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Sebago Turkey Shoot raises money for charity

April 1, 2004

There was standing room only at the Sebago Turkey Shoot in Mud City on Friday night. Townspeople and neighbors came from miles around for a chance to win prizes and cash at this annual event that raises funds for local charity work.

Lisa Hutchins spins the wheel for a
prize of beef, pork or turkey for some lucky player

The Sebago Turkey Shoot is the brainchild of Lisa Hutchins and Chris Barbour. They were tossing around ideas to raise money for fire works at Sebago Days. They had both gone to the Denmark Lions annual casino night fundraisers and thought that a similar event could work in Sebago. "We need to do something different to make it unique." Lisa thought. "How about if we recruit some of our lady friends to run the games instead of the men?" Chris suggested "that will really draw the crowds!"

That was three years ago, and they were able to convince a dozen of their lady friends to join them in putting on a "Sebago Turkey Shoot" fundraiser. Local Sebago women dress up in black shorts or short skirts with white blouses revealing a daring bit of cleavage, and pitch in. They sell raffle tickets and run games of chance with equipment borrowed from the Denmark Lions Club. One big draw is the wheel of chance that Chris and Lisa run. For $4 players purchase numbered wooden paddles for a chance to win large packages of prime beef , pork roasts, or of course, frozen turkeys . Dave Hutchins from Hutch's Market carves cut the winners' prizes into steaks and chops right on the spot.

Chris Barbour is one of the original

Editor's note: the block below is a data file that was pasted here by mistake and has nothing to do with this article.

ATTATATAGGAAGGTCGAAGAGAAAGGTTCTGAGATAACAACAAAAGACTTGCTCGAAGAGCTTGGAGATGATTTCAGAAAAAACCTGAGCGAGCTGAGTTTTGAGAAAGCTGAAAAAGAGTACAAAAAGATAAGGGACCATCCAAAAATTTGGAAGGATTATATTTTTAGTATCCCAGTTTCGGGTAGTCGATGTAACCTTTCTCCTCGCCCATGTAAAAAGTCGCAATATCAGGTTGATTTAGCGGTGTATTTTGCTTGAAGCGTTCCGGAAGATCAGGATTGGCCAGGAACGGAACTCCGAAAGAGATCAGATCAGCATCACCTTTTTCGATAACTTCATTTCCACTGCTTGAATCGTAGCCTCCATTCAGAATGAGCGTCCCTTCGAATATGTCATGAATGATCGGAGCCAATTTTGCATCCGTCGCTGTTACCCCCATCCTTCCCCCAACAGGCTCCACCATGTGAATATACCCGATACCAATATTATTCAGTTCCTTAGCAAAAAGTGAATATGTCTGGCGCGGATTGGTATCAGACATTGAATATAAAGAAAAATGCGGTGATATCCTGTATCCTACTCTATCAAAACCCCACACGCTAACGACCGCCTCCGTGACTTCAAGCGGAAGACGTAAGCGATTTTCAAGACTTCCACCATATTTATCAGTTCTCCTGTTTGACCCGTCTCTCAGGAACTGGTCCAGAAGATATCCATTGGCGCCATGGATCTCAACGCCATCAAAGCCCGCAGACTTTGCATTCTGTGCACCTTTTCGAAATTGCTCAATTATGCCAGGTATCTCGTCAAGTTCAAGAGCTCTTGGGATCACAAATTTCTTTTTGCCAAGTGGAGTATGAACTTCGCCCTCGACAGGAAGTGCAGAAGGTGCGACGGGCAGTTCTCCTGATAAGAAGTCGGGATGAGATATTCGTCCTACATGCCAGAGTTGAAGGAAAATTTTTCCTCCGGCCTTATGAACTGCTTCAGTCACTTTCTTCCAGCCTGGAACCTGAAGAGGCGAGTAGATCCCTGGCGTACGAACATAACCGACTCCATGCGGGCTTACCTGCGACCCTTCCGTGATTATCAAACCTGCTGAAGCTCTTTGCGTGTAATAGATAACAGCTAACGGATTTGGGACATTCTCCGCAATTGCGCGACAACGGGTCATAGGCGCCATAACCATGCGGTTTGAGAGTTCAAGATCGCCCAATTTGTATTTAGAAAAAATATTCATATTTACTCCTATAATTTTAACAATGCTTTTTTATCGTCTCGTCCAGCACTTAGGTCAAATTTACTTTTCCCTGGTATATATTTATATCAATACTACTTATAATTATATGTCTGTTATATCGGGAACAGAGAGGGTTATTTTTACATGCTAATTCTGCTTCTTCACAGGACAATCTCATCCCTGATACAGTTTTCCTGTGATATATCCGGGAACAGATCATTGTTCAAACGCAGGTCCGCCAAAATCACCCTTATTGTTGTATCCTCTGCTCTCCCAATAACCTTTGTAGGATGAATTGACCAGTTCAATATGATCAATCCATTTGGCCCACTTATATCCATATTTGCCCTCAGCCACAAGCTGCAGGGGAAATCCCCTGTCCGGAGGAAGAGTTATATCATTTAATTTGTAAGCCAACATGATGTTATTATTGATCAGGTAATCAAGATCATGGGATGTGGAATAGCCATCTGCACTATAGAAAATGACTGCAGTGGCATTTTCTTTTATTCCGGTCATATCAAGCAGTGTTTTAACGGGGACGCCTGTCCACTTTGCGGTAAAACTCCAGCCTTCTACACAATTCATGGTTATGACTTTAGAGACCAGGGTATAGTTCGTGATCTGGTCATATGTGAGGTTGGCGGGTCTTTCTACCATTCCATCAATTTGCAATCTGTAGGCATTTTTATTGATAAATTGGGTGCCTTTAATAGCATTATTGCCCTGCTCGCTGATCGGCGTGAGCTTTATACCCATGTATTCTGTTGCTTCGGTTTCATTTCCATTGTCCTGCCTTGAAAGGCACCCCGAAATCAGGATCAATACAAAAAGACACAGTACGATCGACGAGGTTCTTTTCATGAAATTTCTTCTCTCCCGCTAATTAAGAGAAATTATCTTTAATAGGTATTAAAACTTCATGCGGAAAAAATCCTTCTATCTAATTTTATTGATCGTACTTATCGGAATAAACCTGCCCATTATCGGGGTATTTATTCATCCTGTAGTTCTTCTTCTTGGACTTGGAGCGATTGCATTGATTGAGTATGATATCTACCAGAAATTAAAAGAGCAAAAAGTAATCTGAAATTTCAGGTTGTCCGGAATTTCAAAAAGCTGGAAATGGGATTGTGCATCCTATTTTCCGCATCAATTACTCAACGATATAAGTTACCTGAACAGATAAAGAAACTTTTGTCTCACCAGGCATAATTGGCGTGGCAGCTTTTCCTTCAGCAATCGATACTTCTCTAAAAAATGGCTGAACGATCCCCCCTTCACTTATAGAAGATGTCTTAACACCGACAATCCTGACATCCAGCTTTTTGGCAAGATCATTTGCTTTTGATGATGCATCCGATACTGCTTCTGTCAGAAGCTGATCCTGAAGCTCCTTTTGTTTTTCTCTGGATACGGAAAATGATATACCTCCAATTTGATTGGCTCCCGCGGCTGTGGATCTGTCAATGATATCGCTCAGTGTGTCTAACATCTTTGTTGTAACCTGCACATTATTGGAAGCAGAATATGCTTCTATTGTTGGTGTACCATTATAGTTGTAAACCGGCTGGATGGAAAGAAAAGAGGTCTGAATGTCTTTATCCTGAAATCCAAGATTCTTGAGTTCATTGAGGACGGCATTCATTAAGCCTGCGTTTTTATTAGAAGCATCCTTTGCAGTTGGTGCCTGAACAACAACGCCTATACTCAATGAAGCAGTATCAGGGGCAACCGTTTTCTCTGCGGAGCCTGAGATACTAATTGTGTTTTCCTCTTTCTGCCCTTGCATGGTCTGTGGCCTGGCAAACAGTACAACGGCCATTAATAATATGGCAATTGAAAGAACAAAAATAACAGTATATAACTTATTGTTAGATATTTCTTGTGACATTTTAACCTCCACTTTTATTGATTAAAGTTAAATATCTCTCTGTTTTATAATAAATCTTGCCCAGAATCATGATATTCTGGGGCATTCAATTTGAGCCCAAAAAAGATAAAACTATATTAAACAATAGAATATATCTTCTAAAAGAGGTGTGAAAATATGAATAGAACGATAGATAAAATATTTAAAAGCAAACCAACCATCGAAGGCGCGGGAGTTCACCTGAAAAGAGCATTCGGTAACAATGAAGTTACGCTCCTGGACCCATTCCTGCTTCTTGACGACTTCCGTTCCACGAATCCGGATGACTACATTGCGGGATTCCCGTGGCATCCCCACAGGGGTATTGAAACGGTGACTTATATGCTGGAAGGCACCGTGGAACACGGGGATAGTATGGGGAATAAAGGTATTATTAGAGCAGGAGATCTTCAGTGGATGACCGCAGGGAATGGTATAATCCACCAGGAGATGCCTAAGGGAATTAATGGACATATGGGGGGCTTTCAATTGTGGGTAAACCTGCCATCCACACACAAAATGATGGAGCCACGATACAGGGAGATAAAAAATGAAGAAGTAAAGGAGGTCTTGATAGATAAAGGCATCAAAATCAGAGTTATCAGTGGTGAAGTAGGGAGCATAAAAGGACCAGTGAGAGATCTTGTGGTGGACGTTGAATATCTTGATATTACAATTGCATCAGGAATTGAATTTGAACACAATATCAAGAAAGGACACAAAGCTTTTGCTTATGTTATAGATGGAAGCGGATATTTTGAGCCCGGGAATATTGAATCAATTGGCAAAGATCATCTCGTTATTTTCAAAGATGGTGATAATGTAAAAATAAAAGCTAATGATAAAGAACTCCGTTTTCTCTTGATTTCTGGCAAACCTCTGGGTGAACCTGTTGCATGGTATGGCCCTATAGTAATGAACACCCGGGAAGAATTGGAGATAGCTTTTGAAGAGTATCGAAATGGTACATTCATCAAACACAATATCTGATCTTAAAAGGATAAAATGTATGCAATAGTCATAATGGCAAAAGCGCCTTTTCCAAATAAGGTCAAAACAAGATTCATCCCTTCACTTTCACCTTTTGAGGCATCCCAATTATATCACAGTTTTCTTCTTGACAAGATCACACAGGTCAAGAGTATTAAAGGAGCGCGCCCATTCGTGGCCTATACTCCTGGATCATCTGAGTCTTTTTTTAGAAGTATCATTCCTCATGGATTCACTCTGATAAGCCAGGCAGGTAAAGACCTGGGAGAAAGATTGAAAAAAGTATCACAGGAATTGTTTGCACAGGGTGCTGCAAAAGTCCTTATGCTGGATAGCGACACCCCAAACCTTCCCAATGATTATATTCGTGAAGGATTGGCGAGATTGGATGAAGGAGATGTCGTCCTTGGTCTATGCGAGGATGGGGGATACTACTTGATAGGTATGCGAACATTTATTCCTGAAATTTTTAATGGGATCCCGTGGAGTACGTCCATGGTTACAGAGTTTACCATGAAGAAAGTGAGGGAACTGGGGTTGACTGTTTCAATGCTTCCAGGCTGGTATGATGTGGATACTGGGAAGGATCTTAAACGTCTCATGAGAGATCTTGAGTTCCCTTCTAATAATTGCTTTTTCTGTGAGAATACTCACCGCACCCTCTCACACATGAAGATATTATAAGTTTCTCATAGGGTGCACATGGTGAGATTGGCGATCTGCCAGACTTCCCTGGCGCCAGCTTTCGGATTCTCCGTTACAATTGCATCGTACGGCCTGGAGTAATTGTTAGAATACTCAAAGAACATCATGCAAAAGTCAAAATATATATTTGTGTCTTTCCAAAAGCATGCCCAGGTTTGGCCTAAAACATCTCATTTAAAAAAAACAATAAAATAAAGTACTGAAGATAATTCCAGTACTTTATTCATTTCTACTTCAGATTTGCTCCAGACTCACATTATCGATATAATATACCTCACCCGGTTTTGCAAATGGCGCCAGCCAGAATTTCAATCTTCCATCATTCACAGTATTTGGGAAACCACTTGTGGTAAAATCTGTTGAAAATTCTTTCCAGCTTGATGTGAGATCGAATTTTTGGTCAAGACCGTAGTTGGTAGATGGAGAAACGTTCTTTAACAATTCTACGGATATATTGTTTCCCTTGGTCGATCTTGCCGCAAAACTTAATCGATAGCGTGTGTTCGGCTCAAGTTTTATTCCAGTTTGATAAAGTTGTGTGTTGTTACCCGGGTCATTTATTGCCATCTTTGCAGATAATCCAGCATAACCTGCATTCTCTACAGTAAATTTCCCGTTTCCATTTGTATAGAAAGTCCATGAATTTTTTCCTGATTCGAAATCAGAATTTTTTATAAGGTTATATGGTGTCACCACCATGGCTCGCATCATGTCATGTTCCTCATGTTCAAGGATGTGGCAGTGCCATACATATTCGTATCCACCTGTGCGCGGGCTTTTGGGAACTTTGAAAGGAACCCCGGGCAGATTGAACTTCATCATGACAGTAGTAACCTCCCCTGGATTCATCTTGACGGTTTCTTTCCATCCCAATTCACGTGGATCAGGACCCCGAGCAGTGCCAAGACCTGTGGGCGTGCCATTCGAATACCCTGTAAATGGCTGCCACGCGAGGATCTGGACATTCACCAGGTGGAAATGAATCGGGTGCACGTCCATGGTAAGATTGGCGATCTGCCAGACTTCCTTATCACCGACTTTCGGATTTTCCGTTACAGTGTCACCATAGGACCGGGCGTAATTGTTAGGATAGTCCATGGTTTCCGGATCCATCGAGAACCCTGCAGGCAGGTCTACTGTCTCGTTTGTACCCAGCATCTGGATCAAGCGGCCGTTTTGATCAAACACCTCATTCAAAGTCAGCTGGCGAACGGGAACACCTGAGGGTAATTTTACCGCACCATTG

organizers of the Sebago Turkey Shoot

A friend asked me if I were going to the first Sebago Turkey Shoot. I had seen the signs up around town. "I am a little confused," I said. "According to the notices, this is going to be held at the old Town Hall. How can they shoot guns in there?" I remember going to turkey shoots when I was in Texas, and they were always held at a shooting range, or a trap or skeet range.

"No, you've got it all wrong," my friend replied. "There is no shooting at this turkey shoot - it is all games of chance and raffles." And so I went and had a great time.

Turkey shoots have been part of our American culture since colonial times as a community shooting competition. Originally live turkeys were used as targets, but paper targets have replaced live birds and the turkeys at the shoots nowadays are frozen prizes, not alive. Turkey shoots are held all over the country and are still usually contests of shooting skills. The most common turkey shoots involve paper targets and shotguns, but contests are also held on skeet or trap ranges, with rifles, black powder, archery, or even paintball guns. There are contests of skill on the golf course, basketball court, or disc golf courses. There has been a trend to hold turkey shoots involving games of chance and raffles, and this is the variation that the ladies of Sebago have chosen.

Dave Hutchins expertly cuts and trims a